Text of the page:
HOUSTON (Reuters) - Royal Dutch Shell Plc’s 45,000 barrel-per-day (bpd) heavy oil hydrocracker at its Convent, Louisiana, refinery remained shut on Monday following a Sunday fire, sources familiar with plant operations said.
Also, the refinery’s 92,000-bpd gasoline-producing fluidic catalytic cracking unit (FCCU) may be shut up to two weeks for repairs to a malfunctioning compressor, the sources said.
Shell spokesman Ray Fisher declined on Monday to comment on operations at the 209,787-bpd Convent refinery.
On Sunday, Fisher said there were no injuries or offsite impact from the early morning fire at the heavy oil hydrocracker, called the H-Oil Unit.
Shell attempted to restart the H-Oil Unit late on Sunday, the sources said.
The FCCU was completely shut for a planned overhaul from May 30 until Thursday, when workers were attempting to get products from the unit back into specification. A compressor on the unit began malfunctioning with excessive vibration, the sources said.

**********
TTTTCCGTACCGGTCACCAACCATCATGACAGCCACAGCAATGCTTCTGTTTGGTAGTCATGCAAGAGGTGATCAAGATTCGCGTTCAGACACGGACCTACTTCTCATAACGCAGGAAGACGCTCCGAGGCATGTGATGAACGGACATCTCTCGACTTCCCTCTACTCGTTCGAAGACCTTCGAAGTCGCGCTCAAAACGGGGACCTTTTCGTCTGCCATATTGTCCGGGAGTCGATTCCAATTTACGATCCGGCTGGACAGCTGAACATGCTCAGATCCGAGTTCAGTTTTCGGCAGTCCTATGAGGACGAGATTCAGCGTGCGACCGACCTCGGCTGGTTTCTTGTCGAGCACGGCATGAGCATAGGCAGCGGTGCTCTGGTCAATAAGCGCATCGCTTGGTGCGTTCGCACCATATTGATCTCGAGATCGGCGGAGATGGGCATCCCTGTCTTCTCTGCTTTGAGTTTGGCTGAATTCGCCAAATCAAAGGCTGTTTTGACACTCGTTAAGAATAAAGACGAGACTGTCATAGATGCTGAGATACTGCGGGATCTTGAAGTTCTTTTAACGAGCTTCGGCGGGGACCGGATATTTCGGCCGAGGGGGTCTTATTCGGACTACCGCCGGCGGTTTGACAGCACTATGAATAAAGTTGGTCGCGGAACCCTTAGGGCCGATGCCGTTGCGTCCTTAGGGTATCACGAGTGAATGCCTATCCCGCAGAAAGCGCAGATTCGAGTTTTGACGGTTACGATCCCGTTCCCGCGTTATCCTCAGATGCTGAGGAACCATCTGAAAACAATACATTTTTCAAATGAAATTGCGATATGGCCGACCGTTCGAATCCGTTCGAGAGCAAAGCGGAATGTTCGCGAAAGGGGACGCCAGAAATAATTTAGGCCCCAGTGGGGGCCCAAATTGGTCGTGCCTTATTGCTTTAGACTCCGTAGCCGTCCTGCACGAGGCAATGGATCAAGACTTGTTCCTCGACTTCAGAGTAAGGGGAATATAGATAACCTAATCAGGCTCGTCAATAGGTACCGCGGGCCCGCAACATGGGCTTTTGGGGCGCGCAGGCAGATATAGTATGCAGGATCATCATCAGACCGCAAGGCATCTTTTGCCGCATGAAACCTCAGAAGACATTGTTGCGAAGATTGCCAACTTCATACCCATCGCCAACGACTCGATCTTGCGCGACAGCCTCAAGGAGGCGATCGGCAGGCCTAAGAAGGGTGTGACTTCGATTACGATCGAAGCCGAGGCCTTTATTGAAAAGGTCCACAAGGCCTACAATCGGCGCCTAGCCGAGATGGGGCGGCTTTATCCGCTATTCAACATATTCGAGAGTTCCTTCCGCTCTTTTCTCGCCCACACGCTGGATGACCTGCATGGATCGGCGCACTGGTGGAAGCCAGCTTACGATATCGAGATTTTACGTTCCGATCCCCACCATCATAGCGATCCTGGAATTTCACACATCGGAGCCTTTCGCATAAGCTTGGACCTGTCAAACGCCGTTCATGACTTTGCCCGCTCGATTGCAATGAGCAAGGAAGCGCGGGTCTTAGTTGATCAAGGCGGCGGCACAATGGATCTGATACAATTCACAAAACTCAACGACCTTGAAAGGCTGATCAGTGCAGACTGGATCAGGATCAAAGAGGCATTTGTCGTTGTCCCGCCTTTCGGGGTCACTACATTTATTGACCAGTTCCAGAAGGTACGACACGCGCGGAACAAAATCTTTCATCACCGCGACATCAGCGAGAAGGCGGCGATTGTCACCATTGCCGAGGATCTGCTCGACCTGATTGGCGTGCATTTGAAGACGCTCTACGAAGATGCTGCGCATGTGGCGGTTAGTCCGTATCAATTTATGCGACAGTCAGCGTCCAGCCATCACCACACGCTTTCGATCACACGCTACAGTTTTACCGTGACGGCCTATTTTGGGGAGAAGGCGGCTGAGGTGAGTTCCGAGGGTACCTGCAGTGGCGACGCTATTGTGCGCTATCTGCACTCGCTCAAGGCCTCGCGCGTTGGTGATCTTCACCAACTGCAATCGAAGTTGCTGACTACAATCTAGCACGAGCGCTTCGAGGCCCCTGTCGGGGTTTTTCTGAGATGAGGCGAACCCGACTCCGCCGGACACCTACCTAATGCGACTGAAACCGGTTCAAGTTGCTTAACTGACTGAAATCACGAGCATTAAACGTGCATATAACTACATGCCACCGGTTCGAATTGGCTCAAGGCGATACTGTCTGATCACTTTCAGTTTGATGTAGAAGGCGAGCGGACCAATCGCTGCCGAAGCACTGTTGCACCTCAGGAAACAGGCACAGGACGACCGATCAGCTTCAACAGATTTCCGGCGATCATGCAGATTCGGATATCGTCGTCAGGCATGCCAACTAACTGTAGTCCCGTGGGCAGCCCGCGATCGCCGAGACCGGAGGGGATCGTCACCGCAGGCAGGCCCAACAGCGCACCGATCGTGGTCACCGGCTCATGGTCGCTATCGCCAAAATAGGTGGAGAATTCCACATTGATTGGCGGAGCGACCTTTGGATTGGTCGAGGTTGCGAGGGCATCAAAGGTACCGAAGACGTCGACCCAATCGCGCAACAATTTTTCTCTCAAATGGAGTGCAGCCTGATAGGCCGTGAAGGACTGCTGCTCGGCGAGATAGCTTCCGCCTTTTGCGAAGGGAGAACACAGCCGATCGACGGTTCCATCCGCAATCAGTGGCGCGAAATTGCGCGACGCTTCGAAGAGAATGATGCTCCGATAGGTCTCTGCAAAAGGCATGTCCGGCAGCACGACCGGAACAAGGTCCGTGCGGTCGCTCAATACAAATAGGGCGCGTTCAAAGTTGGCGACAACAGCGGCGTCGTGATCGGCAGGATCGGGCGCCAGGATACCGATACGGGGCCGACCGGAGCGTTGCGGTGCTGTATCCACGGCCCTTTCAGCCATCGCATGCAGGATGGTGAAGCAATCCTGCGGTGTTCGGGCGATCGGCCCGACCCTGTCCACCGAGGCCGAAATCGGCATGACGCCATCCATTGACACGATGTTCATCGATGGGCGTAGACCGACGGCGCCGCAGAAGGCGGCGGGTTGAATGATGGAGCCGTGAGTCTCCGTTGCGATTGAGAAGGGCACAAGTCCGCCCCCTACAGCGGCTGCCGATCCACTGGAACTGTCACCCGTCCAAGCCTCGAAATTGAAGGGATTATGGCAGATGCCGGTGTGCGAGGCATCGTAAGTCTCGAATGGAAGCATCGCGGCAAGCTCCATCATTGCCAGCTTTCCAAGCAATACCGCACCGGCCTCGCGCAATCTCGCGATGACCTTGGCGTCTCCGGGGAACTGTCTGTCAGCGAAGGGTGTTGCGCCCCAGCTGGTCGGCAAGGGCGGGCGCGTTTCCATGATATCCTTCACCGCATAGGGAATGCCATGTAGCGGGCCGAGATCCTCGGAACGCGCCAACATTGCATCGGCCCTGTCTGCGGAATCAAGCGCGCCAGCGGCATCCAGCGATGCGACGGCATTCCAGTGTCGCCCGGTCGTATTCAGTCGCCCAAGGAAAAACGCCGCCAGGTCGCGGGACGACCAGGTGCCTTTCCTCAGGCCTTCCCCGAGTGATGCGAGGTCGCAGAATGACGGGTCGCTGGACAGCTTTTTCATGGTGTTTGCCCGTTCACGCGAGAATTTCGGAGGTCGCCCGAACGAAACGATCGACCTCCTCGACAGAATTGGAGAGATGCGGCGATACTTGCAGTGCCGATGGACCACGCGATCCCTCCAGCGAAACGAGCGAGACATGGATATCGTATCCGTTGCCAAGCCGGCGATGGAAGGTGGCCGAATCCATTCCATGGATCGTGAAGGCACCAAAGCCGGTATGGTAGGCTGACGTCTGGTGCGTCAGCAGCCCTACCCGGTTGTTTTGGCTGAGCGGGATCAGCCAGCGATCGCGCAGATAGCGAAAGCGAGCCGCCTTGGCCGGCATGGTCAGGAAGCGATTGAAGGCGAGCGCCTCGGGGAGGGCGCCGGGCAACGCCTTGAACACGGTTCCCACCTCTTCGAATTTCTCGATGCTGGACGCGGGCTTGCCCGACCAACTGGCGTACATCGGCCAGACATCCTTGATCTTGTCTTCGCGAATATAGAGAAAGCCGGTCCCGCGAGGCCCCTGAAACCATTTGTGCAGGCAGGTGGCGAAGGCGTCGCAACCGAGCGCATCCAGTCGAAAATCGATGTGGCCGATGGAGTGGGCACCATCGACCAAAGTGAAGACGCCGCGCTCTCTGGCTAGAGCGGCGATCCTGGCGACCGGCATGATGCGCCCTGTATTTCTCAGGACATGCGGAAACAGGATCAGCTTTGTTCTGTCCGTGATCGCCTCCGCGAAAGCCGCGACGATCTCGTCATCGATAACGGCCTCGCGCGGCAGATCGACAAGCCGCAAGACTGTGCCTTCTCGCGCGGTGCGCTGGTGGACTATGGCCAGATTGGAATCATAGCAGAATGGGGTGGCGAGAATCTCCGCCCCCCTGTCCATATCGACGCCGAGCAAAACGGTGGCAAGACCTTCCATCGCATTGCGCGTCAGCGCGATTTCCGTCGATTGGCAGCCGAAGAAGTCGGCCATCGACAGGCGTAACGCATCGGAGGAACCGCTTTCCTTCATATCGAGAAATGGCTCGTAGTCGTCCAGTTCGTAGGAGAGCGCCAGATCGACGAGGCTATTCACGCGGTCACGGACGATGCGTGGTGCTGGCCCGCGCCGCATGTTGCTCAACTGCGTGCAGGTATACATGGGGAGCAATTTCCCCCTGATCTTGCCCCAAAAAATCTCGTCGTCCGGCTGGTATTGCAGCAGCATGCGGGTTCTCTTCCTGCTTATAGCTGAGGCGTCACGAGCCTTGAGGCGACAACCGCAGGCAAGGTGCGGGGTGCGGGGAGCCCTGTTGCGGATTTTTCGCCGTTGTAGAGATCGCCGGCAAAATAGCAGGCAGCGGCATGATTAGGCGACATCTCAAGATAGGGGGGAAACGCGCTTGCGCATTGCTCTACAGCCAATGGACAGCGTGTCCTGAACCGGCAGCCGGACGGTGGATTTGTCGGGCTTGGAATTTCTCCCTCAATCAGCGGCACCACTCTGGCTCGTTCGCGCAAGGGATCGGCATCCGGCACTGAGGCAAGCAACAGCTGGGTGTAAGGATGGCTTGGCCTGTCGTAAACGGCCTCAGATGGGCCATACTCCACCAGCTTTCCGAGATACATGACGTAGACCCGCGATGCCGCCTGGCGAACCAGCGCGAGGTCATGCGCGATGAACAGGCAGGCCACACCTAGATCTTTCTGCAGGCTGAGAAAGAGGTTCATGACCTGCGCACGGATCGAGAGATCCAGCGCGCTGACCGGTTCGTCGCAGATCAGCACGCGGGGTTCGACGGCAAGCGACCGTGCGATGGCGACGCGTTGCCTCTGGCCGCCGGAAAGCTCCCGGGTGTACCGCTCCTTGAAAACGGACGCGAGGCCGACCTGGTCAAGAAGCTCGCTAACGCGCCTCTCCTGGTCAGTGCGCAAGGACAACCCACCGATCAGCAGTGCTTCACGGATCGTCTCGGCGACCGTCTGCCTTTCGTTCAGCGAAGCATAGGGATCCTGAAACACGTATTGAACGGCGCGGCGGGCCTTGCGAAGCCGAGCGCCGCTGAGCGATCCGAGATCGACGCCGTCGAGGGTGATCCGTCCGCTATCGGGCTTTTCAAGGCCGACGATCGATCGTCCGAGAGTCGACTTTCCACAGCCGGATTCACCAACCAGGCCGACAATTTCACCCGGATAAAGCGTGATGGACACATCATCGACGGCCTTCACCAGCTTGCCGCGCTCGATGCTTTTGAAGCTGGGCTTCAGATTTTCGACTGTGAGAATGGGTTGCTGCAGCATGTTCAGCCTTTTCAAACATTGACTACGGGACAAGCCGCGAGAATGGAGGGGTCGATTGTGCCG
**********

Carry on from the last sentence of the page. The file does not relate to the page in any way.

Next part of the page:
The H-Oil Unit is an atypical hydrocracker because it converts residual crude oil into motor fuels, especially diesel. Residual crude is normally processed by coking units.
Hydrocrackers use hydrogen and a catalyst under high heat and pressure to produce motor fuels, usually starting with gas oil as a feedstock.
FCCUs use a catalyst under high heat and pressure to convert gas oil into gasoline.
The planned overhaul on the FCCU is intended to keep the unit in operation for another five years. Until last year, Shell had planned to shutter the FCCU to reduce redundant operations at the company’s two refineries in Louisiana, which are to be linked by pipelines.
Reporting by Erwin Seba; Editing by Paul Simao and Marguerita Choy